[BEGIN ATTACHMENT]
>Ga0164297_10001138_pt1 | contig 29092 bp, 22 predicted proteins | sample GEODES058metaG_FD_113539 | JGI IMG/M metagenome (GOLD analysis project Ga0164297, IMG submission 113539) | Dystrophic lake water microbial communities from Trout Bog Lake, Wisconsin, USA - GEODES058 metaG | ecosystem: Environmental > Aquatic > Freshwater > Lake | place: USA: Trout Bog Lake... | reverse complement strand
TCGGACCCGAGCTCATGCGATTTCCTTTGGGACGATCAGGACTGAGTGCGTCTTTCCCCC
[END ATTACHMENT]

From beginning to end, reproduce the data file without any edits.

>Ga0164297_10001138_pt1 | contig 29092 bp, 22 predicted proteins | sample GEODES058metaG_FD_113539 | JGI IMG/M metagenome (GOLD analysis project Ga0164297, IMG submission 113539) | Dystrophic lake water microbial communities from Trout Bog Lake, Wisconsin, USA - GEODES058 metaG | ecosystem: Environmental > Aquatic > Freshwater > Lake | place: USA: Trout Bog Lake... | reverse complement strand
TCGGACCCGAGCTCATGCGATTTCCTTTGGGACGATCAGGACTGAGTGCGTCTTTCCCCC